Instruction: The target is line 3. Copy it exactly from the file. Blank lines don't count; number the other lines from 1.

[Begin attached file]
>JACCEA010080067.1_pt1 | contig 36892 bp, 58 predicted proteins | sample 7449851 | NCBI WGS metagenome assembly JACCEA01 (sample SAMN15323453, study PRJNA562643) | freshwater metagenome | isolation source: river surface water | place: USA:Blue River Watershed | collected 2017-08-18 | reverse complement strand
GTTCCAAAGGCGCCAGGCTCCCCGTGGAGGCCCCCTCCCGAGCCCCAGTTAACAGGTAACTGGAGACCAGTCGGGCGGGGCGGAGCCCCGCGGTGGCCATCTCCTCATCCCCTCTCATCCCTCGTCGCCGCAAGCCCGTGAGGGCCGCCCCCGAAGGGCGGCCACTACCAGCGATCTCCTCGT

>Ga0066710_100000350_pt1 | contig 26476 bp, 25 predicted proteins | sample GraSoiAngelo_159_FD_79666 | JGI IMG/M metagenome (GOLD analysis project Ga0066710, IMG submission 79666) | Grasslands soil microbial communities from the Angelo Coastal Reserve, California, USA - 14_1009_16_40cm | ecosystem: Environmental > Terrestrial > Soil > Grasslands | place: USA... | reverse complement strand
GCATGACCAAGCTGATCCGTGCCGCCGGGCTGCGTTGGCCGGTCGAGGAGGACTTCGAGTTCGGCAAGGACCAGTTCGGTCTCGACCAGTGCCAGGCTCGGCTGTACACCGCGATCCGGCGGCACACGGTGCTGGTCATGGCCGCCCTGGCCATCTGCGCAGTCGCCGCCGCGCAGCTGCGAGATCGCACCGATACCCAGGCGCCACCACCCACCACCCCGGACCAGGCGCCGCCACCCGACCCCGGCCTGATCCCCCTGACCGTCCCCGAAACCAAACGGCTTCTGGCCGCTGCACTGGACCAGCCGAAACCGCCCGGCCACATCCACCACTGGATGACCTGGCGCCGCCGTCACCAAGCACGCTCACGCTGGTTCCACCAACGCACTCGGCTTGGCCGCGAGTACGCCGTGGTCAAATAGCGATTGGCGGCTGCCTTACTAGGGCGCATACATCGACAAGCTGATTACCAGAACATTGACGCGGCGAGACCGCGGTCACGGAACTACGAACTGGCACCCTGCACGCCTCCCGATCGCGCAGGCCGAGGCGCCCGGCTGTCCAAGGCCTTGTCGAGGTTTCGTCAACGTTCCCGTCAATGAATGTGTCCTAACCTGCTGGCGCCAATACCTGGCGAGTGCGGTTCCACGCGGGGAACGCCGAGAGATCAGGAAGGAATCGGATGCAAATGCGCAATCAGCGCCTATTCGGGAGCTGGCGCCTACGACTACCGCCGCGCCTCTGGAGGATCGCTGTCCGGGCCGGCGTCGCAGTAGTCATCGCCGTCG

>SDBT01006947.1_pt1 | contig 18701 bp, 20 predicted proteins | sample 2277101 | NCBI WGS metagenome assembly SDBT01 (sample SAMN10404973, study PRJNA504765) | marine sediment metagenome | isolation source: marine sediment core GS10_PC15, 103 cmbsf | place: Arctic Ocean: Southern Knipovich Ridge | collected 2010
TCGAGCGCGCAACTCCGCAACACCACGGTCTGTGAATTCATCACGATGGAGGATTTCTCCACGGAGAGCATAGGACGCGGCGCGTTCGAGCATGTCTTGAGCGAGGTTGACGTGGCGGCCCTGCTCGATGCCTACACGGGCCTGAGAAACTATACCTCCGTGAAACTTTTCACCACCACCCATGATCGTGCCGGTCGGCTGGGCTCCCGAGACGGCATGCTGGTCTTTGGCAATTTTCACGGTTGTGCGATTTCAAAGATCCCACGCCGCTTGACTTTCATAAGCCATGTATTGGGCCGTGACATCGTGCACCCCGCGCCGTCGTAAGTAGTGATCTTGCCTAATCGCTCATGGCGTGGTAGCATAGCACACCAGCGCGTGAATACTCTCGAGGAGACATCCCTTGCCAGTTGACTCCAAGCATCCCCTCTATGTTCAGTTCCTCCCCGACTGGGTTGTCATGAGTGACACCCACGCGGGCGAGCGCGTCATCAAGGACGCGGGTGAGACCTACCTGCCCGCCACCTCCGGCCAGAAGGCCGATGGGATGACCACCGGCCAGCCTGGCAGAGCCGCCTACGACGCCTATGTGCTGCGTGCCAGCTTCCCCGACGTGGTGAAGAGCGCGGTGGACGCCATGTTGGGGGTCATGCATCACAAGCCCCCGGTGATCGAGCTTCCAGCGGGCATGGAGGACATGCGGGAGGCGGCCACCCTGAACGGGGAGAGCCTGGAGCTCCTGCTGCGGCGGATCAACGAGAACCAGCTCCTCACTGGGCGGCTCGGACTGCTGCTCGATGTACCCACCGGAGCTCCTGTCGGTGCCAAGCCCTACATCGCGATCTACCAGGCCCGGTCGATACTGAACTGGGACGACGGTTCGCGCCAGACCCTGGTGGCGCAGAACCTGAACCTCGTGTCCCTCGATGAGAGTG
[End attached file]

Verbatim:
>Ga0066710_100000350_pt1 | contig 26476 bp, 25 predicted proteins | sample GraSoiAngelo_159_FD_79666 | JGI IMG/M metagenome (GOLD analysis project Ga0066710, IMG submission 79666) | Grasslands soil microbial communities from the Angelo Coastal Reserve, California, USA - 14_1009_16_40cm | ecosystem: Environmental > Terrestrial > Soil > Grasslands | place: USA... | reverse complement strand